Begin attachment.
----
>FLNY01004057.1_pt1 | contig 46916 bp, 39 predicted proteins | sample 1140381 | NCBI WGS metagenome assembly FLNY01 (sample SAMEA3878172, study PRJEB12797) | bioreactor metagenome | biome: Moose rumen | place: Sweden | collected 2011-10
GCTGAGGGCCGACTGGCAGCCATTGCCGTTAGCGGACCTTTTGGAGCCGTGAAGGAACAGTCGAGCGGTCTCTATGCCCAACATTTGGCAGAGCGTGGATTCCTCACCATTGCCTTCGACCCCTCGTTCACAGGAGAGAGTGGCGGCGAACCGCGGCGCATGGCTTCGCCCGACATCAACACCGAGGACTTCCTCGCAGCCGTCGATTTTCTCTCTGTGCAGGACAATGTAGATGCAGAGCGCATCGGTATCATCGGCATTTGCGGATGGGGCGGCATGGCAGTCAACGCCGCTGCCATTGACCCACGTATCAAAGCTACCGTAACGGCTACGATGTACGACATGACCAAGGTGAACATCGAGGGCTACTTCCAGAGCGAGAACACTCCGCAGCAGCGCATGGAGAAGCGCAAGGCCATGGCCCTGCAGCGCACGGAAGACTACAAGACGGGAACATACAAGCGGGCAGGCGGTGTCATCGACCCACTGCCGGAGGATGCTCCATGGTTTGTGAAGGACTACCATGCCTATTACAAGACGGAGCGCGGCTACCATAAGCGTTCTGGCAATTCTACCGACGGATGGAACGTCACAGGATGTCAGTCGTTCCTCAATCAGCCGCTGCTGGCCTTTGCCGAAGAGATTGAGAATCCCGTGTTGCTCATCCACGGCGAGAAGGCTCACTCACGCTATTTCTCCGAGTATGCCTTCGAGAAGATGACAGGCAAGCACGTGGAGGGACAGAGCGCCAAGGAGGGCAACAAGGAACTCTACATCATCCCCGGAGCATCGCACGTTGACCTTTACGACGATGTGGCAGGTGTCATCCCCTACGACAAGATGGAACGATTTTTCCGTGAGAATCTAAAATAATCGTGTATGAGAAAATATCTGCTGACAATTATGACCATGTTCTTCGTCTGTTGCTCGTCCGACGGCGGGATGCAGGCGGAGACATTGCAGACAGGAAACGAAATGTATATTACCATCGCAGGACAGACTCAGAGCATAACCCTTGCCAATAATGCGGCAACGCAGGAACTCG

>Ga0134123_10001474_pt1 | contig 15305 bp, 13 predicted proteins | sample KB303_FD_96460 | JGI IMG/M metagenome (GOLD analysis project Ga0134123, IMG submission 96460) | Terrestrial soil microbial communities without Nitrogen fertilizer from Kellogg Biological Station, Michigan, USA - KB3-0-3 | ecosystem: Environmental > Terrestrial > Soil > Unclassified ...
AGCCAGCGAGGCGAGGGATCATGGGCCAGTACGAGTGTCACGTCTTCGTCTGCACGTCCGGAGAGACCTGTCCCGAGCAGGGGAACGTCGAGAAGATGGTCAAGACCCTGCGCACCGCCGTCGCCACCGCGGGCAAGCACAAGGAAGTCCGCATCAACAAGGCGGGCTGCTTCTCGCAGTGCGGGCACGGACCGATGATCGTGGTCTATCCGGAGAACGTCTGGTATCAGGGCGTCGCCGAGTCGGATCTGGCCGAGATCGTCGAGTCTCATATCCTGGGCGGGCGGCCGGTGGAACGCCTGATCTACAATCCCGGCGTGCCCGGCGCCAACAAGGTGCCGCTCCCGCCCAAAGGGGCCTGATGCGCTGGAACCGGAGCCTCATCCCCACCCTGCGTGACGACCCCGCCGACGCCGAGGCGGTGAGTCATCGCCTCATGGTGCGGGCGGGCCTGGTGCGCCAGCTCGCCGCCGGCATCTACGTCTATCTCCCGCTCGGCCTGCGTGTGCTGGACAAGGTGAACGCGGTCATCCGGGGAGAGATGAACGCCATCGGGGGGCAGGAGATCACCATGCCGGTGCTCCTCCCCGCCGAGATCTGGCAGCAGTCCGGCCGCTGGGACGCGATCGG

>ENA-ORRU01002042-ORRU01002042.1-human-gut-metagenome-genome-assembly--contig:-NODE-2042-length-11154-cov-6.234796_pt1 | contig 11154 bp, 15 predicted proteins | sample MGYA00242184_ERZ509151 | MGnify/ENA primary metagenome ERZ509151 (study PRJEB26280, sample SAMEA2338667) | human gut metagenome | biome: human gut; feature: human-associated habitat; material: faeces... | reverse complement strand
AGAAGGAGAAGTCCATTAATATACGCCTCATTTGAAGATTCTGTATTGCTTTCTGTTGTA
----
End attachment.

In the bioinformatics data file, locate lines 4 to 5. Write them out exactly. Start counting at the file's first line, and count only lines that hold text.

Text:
AGCCAGCGAGGCGAGGGATCATGGGCCAGTACGAGTGTCACGTCTTCGTCTGCACGTCCGGAGAGACCTGTCCCGAGCAGGGGAACGTCGAGAAGATGGTCAAGACCCTGCGCACCGCCGTCGCCACCGCGGGCAAGCACAAGGAAGTCCGCATCAACAAGGCGGGCTGCTTCTCGCAGTGCGGGCACGGACCGATGATCGTGGTCTATCCGGAGAACGTCTGGTATCAGGGCGTCGCCGAGTCGGATCTGGCCGAGATCGTCGAGTCTCATATCCTGGGCGGGCGGCCGGTGGAACGCCTGATCTACAATCCCGGCGTGCCCGGCGCCAACAAGGTGCCGCTCCCGCCCAAAGGGGCCTGATGCGCTGGAACCGGAGCCTCATCCCCACCCTGCGTGACGACCCCGCCGACGCCGAGGCGGTGAGTCATCGCCTCATGGTGCGGGCGGGCCTGGTGCGCCAGCTCGCCGCCGGCATCTACGTCTATCTCCCGCTCGGCCTGCGTGTGCTGGACAAGGTGAACGCGGTCATCCGGGGAGAGATGAACGCCATCGGGGGGCAGGAGATCACCATGCCGGTGCTCCTCCCCGCCGAGATCTGGCAGCAGTCCGGCCGCTGGGACGCGATCGG

>ENA-ORRU01002042-ORRU01002042.1-human-gut-metagenome-genome-assembly--contig:-NODE-2042-length-11154-cov-6.234796_pt1 | contig 11154 bp, 15 predicted proteins | sample MGYA00242184_ERZ509151 | MGnify/ENA primary metagenome ERZ509151 (study PRJEB26280, sample SAMEA2338667) | human gut metagenome | biome: human gut; feature: human-associated habitat; material: faeces... | reverse complement strand